Life Is But a Dream

January 19, 2010

Yes, I’m personally the victim of deferred dreams, of blasted hopes, but in spite of that I close today by saying I still have a dream, because, you know, you can’t give up in life. If you lose hope, somehow you lose the vitality that keeps life moving, you lose the courage to be, and the quality that helps you go on in spite of it all. And so today, I still have a dream.
• Martin Luther King, Jr.

Yesterday was a celebration of the life of Dr. Martin Luther King, Jr. and I am reminded of the power of his words to help me remember things it is easy to lose sight of, questions I need to ask myself regularly: What is my dream? What do I hope for? Who do I want to be in the world? Why am I choosing to do what I do today, this week, this year? Does what I’m doing and who I’m becoming represent my dreams for my life or am I just moving with the current, floating down the stream? These are questions you should be asking yourself as well.

Maya Angelou said that because of our routines we forget that life is an ongoing adventure. I suspect that most people would say this is true. We know what we need to do and we do it until we are tired and we go to sleep and get up and do what we need to do all over again. Perhaps there’s an occasional vacation or weekend away to look forward to, but mostly, life is lots of the same-old-stuff. There’s nothing wrong with this, especially when you’re in school and want to pass your classes. We all do things because they are the right thing for us to be doing at the time. But King’s words remind me that there has to be more, purposeful dreams and hopes that help overcome discouragement and sustain enthusiasm for life.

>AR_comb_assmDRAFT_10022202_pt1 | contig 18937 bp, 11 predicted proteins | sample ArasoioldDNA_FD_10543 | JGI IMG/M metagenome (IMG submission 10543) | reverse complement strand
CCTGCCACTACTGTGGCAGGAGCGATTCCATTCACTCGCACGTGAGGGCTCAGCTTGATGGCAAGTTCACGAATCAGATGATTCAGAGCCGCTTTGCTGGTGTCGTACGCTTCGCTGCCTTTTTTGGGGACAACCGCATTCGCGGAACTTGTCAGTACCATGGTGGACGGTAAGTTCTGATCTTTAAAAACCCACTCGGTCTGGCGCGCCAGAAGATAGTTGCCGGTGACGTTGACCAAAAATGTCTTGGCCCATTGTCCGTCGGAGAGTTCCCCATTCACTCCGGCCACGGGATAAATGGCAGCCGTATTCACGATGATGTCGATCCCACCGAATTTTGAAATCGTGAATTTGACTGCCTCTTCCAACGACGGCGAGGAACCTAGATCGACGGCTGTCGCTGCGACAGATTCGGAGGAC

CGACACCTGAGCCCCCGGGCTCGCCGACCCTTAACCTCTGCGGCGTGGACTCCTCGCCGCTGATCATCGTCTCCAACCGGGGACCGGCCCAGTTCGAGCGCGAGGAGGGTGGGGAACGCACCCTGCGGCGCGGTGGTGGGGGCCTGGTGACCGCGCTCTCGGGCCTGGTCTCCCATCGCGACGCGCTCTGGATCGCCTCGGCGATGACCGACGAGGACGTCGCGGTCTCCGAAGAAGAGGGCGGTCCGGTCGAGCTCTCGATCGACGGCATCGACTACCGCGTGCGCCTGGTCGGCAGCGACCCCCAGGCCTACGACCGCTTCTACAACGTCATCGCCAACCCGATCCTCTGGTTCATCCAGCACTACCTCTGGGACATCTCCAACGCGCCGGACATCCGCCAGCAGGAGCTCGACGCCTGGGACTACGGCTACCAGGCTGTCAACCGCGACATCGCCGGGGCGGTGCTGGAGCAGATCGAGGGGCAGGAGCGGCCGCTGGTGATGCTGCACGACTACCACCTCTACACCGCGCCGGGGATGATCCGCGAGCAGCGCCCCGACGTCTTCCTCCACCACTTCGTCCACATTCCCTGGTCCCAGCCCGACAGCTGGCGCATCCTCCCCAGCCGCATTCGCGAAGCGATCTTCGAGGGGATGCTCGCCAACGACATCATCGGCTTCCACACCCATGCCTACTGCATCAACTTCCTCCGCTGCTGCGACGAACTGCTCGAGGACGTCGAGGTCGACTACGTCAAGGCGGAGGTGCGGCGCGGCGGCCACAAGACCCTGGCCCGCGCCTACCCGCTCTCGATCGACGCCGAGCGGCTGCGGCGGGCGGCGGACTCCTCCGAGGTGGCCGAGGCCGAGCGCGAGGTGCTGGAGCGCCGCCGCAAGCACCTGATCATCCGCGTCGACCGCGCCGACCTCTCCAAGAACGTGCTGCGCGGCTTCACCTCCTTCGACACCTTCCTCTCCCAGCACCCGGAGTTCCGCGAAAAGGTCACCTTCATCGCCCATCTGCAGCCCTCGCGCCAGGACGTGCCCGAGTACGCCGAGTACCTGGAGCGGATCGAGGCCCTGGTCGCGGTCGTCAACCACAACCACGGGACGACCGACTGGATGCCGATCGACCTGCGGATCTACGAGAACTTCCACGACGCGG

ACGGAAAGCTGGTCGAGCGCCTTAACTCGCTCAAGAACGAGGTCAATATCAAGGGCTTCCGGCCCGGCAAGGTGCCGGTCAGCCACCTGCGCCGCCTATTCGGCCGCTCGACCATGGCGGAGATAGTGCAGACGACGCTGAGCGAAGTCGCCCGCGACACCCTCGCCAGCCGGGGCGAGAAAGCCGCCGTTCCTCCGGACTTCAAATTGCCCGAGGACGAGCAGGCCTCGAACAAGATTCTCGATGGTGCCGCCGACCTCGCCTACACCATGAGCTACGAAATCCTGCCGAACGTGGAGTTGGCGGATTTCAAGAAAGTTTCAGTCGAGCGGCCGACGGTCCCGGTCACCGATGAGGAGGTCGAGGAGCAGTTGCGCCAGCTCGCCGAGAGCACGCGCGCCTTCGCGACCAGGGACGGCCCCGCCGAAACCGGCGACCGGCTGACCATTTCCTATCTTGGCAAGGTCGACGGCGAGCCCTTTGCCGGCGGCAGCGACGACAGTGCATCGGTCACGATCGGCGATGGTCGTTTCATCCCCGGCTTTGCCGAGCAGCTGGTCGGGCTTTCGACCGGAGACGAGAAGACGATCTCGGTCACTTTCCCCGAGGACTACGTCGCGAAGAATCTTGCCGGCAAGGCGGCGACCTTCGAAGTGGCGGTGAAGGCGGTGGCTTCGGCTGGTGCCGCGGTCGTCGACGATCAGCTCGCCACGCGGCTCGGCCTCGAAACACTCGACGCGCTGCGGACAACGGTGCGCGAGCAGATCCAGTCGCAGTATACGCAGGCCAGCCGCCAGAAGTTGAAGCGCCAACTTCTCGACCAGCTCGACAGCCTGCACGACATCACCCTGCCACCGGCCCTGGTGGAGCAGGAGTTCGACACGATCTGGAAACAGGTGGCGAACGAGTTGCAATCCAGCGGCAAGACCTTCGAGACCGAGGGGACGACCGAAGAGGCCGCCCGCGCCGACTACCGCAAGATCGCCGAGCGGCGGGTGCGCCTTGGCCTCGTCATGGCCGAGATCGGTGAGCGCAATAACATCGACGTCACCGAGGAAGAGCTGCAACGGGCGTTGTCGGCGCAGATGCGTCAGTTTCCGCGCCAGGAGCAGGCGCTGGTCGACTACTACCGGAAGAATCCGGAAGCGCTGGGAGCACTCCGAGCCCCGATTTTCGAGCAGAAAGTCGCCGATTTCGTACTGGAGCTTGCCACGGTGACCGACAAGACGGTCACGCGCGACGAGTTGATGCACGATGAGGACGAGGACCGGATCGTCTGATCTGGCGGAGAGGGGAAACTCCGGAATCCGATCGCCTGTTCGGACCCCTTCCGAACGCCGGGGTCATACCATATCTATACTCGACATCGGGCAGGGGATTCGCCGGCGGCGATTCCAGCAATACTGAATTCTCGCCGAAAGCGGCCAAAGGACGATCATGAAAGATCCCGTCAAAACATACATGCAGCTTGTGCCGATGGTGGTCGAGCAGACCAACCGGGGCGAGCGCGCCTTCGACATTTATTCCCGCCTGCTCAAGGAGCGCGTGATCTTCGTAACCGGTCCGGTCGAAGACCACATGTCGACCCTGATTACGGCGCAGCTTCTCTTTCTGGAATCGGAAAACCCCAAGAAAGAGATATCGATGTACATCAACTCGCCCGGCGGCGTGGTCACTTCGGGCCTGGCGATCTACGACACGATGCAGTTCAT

Deciding what your hopes and dreams are is not a one-time event. It’s ongoing and deliberate, so here’s some homework for you. I’m going to try to do it too. You might think that I am brave enough to do it here, but I am not. There are many aspects of my private life I share in public spaces, but much of what I write is unwritten, penned not on paper, but in my mind, thought into being and never articulated because it seems fantabulous, wildly unrealistic, unachievable, the imaginings of impossibility, fantasies of possibility that might become real if only I were braver than I am. And so, you see, I have said too much and I think about erasing these words, but perhaps you too lack bravery and will be glad to know you are not alone.

Share something about your hopes and dreams for your life with three other people this week. Ask them to share theirs with you. This seems as though it would be simple, but it isn’t. It requires trust and faith and hope and courage and the belief that your dreams will be handled gently. If this doesn’t seem possible, what can you do to create such friendspaces?

Even the wildest dreams have to start somewhere. Allow yourself the time and space to let your mind wander and your imagination fly.
• Oprah Winfrey


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